The coffin of Tadinanefer was purchased on the art market by the Rosicrucian Egyptian Museum in 1985. Like most pieces acquired on the art market at the time, its collection history is uncertain. We are lucky that it has some very unusual features which it shares with a group of provenanced coffins allowing us to draw some fairly certain conclusions as to where it originated and the time period in which it was made. Anubis, for example is one of the companions in the solar barque. The scene of the deceased as Osiris on a funerary bier features the usual canopic jars beneath the bier—except the jars are drawn as four heart-glyphs instead of the usual jars with animal heads. The bier itself features the spots of a cow, even though it has the head and tail of a lion. A goddess with a net-patterned dress decorates the entire back of the coffin. These are all iconographic features characteristic of coffins produced at el-Hibeh in Middle Egypt. In her study on coffins from el-Hibeh, Beatrix Gessler-Löhr outlines the unique iconographical features of some coffins from the site, and dates this specific coffin to the Saite or First Persian Period1. Tadinanefer’s coffin also has a very close parallel in the coffin of Ireteru in Krakow, which features an inscription in similar handwriting2.
The names on the coffin are a little bit difficult to translate because of the way the glyphs are stacked together, and because the filiation of the deceased is expressed as it would be in Demotic instead of Middle Egyptian. In fact, there is a final glyph on the name of the owner that we are still trying to figure out, so the rendering of her name as Tadinanefer is provisional. Her father’s name is likely Pakhered3. Her mother is Ireteru, which is a common name for men and women during the Saite period and later. None of them have any titles.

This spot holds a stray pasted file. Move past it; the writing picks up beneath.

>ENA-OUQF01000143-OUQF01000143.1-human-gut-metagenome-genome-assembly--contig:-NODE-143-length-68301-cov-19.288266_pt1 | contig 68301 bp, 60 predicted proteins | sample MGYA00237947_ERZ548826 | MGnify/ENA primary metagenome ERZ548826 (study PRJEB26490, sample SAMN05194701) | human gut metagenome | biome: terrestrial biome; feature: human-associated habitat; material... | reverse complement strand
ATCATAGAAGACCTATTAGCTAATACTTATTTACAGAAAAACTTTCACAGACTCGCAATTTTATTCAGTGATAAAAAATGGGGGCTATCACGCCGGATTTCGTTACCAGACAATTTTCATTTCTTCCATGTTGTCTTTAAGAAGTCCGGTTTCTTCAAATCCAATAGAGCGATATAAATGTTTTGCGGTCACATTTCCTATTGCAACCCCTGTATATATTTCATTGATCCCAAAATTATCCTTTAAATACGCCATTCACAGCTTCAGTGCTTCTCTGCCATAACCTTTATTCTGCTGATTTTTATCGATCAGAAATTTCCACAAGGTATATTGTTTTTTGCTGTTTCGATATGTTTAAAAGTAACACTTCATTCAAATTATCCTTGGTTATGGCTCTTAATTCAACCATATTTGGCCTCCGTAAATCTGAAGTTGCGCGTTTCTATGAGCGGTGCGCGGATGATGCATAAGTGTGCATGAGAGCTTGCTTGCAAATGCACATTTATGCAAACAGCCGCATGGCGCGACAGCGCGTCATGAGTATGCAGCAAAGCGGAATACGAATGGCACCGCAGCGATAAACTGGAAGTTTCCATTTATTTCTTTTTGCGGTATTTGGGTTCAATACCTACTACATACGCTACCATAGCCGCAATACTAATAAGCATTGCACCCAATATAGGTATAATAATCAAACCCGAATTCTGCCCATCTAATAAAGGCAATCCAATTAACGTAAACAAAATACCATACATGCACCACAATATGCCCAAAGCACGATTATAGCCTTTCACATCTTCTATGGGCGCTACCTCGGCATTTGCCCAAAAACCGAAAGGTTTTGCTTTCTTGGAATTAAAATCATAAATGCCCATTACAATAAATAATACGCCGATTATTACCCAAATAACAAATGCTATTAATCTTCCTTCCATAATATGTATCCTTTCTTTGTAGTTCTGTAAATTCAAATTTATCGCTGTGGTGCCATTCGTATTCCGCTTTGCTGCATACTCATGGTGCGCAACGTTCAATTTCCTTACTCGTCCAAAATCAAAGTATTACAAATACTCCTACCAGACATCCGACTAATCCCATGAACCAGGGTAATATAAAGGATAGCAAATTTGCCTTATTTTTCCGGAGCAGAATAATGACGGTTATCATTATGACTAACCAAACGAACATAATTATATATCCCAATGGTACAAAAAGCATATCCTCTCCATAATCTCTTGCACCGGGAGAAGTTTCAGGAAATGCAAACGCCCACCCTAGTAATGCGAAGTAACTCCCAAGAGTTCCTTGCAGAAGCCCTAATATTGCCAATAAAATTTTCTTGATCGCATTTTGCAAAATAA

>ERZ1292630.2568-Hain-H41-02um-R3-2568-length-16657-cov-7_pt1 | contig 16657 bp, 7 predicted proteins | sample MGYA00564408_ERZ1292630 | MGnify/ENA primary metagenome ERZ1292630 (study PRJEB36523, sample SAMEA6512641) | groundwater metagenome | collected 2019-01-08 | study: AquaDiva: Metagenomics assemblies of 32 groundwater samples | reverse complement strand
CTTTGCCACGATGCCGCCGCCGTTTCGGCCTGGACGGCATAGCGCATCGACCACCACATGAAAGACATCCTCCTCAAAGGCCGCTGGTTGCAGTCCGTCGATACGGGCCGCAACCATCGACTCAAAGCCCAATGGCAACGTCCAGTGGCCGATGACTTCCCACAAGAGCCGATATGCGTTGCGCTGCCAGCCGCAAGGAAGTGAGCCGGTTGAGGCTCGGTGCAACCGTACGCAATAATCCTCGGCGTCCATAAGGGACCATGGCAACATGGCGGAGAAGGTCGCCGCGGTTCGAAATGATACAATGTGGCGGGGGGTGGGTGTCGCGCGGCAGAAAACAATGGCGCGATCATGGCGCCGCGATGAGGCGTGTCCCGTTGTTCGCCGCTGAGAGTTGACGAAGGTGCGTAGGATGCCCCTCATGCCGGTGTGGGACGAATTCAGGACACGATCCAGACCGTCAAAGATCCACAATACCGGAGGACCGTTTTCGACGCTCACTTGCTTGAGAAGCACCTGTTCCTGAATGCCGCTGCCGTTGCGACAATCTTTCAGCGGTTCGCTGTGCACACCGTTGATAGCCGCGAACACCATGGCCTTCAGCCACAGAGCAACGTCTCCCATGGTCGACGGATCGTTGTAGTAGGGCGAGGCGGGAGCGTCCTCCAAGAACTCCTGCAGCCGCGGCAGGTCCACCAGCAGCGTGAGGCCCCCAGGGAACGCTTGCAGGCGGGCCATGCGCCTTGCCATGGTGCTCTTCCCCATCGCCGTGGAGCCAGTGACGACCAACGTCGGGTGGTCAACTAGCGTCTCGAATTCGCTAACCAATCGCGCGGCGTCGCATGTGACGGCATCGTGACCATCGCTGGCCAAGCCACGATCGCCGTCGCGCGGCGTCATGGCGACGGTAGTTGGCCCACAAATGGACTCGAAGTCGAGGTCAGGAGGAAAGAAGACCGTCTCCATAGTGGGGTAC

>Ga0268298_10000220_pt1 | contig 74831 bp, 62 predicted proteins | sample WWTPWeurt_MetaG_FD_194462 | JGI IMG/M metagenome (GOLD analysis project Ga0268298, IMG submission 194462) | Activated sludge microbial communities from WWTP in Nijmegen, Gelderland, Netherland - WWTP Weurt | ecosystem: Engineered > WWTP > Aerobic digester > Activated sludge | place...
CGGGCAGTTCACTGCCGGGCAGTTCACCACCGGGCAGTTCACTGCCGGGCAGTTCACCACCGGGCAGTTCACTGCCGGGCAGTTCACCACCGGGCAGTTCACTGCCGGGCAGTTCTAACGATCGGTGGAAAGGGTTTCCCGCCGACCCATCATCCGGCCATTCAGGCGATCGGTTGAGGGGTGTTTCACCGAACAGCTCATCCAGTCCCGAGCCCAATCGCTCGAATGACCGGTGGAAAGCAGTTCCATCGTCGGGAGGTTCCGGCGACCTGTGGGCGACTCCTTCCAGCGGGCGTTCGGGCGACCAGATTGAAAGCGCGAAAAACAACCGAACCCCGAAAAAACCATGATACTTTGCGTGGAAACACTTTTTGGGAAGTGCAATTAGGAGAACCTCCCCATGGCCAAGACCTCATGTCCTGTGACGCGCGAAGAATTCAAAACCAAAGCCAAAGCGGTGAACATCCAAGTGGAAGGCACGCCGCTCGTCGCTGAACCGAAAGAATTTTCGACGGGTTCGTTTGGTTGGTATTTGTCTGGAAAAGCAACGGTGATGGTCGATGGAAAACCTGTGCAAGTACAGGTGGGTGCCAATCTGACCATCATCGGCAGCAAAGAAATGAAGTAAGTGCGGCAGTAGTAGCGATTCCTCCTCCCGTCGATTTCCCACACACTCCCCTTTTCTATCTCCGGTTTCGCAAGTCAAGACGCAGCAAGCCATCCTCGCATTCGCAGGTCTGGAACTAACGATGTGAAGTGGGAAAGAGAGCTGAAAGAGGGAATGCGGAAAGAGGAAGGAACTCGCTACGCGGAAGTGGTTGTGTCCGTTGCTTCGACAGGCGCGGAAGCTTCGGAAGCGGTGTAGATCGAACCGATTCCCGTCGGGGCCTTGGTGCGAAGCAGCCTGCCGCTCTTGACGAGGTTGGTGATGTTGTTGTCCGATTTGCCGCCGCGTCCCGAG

- 1 Gessler-Löhr, Beatrix. “Eine Gruppe Spätzeitlicher Mumiensärge aus El-Hibeh.” Burial and Mortuary Practices in Late Period and Graeco-Roman Egypt, edited by Katalin A. Kóthay, Museum of Fine Arts, Budapest, 2017, pp. 195–241. For the dating of this piece, see p 230.
- 2 Babraj, Krzysztof, and Hanna Szymańska. The Gods of Ancient Egypt. Muzeum Archeologiczne w Krakowie, 2000. P 118-119
- 3 PN 110, #18 (Pa-en-khered), but also see the Demotisches Namenbuch, p 212 for the name PA-Xrti, which is probably closer.
- Schwappach-Schirriff, Lisa. Treasures of the Rosicrucian Egyptian Museum: A Catalogue. Grand Lodge of the English Language Jurisdiction, AMORC Inc., 2003.